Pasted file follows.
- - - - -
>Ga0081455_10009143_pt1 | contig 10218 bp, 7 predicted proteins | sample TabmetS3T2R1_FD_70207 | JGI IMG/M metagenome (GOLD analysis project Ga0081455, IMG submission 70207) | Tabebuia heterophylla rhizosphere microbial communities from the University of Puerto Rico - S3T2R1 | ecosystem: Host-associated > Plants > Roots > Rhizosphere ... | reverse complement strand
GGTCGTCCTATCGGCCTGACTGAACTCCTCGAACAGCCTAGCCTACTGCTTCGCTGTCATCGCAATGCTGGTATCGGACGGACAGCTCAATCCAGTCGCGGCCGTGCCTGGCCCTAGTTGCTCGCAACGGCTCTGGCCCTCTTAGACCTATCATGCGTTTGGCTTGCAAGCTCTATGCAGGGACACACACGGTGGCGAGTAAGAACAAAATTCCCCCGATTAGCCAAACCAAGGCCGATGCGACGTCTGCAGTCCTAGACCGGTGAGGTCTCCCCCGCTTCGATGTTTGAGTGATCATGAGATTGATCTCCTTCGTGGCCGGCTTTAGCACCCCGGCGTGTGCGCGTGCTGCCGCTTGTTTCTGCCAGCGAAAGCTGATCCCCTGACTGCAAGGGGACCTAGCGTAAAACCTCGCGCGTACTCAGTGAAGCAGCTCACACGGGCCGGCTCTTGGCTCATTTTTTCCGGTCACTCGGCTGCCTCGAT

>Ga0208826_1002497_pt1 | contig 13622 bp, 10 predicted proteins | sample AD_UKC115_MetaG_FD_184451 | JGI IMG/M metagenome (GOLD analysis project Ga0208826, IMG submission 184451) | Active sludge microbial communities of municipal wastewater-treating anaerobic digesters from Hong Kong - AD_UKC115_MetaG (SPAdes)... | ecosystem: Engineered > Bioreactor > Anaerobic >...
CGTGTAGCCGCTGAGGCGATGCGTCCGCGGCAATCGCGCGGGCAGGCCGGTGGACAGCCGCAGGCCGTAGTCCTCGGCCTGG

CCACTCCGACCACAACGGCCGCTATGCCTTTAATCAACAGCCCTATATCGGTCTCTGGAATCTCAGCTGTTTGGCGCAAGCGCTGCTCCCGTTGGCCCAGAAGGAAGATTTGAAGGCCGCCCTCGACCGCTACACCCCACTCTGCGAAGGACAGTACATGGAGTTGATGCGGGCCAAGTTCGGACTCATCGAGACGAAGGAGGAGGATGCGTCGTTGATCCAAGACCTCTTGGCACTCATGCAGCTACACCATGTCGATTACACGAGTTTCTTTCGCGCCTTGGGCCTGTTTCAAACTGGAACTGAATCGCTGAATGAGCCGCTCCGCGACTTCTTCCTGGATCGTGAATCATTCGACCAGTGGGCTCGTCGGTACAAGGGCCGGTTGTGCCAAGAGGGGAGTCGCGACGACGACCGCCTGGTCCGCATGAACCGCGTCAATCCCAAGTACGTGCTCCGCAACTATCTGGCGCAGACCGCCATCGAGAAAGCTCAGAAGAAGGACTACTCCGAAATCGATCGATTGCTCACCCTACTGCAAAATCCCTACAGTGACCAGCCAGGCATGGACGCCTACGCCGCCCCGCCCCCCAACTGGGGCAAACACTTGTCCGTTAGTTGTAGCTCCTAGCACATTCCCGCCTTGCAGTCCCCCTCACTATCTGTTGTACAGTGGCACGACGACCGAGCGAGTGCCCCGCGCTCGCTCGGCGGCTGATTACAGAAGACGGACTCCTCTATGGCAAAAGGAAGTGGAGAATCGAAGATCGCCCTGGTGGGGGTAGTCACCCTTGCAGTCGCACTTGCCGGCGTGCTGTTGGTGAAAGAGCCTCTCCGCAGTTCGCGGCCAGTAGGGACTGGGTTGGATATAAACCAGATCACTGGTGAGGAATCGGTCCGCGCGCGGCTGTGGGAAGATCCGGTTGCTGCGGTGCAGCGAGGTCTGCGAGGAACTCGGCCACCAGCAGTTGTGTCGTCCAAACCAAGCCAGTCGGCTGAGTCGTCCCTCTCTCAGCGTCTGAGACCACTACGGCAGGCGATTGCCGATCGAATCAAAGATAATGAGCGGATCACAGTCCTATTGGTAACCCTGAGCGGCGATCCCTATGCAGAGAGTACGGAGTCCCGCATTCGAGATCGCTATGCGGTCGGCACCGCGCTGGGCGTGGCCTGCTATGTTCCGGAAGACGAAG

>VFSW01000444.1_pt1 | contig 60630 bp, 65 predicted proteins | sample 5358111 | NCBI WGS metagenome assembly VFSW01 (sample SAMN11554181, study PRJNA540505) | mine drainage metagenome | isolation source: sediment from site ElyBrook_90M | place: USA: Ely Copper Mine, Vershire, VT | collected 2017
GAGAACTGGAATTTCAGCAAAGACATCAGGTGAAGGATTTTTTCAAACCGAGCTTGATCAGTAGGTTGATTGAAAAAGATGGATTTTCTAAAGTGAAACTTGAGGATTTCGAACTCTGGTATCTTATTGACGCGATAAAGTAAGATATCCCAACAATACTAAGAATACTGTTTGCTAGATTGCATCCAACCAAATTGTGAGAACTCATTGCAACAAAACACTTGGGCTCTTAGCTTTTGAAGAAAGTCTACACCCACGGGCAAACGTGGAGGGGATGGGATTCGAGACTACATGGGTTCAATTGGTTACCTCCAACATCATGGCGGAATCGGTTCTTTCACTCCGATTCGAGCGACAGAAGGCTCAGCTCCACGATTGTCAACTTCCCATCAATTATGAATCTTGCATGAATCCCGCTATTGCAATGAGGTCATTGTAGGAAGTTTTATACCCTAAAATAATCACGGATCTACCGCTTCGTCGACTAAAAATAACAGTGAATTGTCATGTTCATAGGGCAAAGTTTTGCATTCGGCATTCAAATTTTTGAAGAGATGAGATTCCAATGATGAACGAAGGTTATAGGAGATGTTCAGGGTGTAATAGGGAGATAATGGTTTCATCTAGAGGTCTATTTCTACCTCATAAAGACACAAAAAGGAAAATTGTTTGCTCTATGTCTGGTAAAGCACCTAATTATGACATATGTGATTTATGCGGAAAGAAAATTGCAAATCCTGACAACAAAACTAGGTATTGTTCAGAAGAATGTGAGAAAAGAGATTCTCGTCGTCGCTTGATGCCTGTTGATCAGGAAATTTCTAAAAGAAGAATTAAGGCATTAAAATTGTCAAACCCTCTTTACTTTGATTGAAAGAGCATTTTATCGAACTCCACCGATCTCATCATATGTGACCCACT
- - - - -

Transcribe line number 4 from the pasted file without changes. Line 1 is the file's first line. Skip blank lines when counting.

CGTGTAGCCGCTGAGGCGATGCGTCCGCGGCAATCGCGCGGGCAGGCCGGTGGACAGCCGCAGGCCGTAGTCCTCGGCCTGG